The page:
The healing of the skin barrier is a complex process and takes about two to four weeks. Be patient and follow our simple tips:
Determine your skin type and stick to the proper beauty regimen. Read one of the articles to find the best routine for oily, dry, or combination skin.
Eat foods rich in essential fatty acids: fish, nuts, seeds, and plant oils.
Keep your skin’s pH level balanced. The ideal pH value of skin lies between 4.5 and 5.5, so it’s best to use products with a pH close to the skin’s natural range.
Use ceramides! Ceramides are the same lipids from the stratum corneum. A 2018 study has proved that beauty formulas enriched with ceramides can effectively repair moisture barrier and improve dry, rough skin.
Try natural oils. Jojoba oil, coconut oil, argan oil, rosehip oil, sunflower oil, and olive oil have anti-inflammatory and antimicrobial properties and can help to repair the skin barrier. You only need to remember that oils themselves don’t moisturize the skin but nourish it.
Use skin care face masks with probiotics. A 2020 study has confirmed that topical probiotics can manipulate our microbiome and change it for the better. It successfully treats skin diseases associated with damaged moisture barrier: atopic dermatitis, acne, psoriasis, and chronic wounds.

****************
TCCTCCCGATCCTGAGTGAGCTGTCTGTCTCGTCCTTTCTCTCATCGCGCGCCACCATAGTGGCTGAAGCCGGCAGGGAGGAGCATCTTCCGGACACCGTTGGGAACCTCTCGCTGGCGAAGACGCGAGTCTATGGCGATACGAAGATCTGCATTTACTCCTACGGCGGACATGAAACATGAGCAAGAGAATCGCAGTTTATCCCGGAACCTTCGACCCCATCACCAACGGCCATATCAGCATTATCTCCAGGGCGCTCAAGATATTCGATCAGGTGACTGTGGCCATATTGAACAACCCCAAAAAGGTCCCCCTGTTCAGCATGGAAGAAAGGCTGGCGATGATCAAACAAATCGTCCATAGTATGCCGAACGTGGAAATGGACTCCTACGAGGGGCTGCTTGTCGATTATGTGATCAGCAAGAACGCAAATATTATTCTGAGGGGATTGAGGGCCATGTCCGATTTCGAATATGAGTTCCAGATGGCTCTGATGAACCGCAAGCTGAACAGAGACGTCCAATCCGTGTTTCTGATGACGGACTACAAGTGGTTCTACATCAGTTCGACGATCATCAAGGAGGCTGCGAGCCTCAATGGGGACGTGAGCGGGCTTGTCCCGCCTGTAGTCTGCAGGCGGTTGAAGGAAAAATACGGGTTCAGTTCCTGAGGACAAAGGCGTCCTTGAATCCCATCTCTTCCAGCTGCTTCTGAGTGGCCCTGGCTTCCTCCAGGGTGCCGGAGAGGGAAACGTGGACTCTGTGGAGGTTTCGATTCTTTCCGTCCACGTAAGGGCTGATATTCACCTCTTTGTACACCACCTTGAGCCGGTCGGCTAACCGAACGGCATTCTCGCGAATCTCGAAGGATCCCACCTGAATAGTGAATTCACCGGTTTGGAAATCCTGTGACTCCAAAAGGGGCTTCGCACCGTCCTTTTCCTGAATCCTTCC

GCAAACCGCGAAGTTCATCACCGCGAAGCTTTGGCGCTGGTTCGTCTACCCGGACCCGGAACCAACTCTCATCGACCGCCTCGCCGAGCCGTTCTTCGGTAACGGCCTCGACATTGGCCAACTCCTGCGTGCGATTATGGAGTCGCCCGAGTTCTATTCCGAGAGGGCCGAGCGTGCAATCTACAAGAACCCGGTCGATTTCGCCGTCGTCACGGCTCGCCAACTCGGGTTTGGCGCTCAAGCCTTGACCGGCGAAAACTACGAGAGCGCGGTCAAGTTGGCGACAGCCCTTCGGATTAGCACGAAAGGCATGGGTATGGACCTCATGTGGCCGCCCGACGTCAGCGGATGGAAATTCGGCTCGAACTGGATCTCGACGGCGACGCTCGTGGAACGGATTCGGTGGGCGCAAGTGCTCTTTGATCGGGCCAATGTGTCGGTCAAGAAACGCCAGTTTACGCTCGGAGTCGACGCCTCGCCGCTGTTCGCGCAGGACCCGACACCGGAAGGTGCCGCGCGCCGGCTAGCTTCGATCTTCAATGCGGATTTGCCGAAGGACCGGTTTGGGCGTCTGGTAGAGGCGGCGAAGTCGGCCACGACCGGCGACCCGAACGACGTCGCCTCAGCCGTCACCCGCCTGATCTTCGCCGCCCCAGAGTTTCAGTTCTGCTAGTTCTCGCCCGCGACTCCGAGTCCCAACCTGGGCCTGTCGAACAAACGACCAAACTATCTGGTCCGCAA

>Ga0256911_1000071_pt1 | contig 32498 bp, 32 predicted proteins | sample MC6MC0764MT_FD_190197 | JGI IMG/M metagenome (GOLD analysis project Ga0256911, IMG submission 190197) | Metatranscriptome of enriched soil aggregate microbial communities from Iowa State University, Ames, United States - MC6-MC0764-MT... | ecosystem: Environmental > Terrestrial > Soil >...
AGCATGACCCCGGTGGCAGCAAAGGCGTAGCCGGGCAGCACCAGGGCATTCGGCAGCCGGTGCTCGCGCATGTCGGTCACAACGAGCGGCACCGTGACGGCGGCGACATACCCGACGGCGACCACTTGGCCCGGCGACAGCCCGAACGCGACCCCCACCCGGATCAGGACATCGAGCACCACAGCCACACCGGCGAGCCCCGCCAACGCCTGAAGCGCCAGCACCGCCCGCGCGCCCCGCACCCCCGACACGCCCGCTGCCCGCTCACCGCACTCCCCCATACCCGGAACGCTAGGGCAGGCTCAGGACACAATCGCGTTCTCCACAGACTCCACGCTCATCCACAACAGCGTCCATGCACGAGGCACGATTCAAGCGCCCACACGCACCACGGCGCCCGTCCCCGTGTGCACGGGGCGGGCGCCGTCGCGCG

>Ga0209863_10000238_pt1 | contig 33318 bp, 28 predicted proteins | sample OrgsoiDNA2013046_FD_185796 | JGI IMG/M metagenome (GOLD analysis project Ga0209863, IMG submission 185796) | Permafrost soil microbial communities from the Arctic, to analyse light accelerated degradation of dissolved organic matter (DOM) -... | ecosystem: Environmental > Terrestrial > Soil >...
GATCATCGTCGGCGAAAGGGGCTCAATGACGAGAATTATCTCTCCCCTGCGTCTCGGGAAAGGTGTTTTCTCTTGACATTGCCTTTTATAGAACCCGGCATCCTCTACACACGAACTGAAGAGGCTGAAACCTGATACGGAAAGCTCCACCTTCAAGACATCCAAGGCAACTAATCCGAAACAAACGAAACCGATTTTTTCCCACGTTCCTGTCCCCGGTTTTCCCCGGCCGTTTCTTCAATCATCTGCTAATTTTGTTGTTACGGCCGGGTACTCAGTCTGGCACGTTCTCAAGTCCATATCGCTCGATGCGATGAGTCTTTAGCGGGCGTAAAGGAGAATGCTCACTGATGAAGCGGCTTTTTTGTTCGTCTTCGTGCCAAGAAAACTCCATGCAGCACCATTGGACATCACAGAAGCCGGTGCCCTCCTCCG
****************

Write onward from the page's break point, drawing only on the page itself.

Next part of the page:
Watch the weather forecast! If it is freezy cold, protect your skin with a cream rich in natural fatty acids. If it is hot as hell, apply a lightweight moisturizer with a broad-spectrum sunscreen.
Best Products to Repair Moisture Barrier
This moisturizer takes a two-fold approach to promote healthy-looking skin. One, it boosts hydration (with niacinamide and glycerin). Two, it repairs a damaged moisture barrier (with ceramides), and three, it protects the cells from nasty free radicals (with vitamin E). Suits all skin types. Fragrance- and oil-free. Affordable.
This skin care brand lives up to its name and promises to make your skin bloom. We believe it since this cream has an amazing mix of unique ingredients. It contains a shot of probiotic complex that improves the skin barrier and affects skin hydration. Besides, the formula is rich in calming agents like aloe, honey, cucumber, and chamomile. It works for all skin types, but we highly recommend it to try for people with reactive skin.
For those looking for a simple and straightforward product, this cream is the way to go. Yes, it is pricey, but it can do amazing things and last for a long time. Its formula has a dynamic blend of growth factors that promote cell division and ceramide that can hold the barrier intact and healthy. The product is creamy but not greasy. We would suggest using it for people with very dry or post-procedure skin.
A damaged skin barrier is often linked to dryness and sensitivity. Luckily, Sunday Riley Ice moisturizer addresses these issues with a trio of ceramide, sterols, and vitamin F – all crucial agents that can bring instant relief. Cruelty-free and gentle formula. It would suit people with very dry skin and those who need to restore their skin right after a long flight.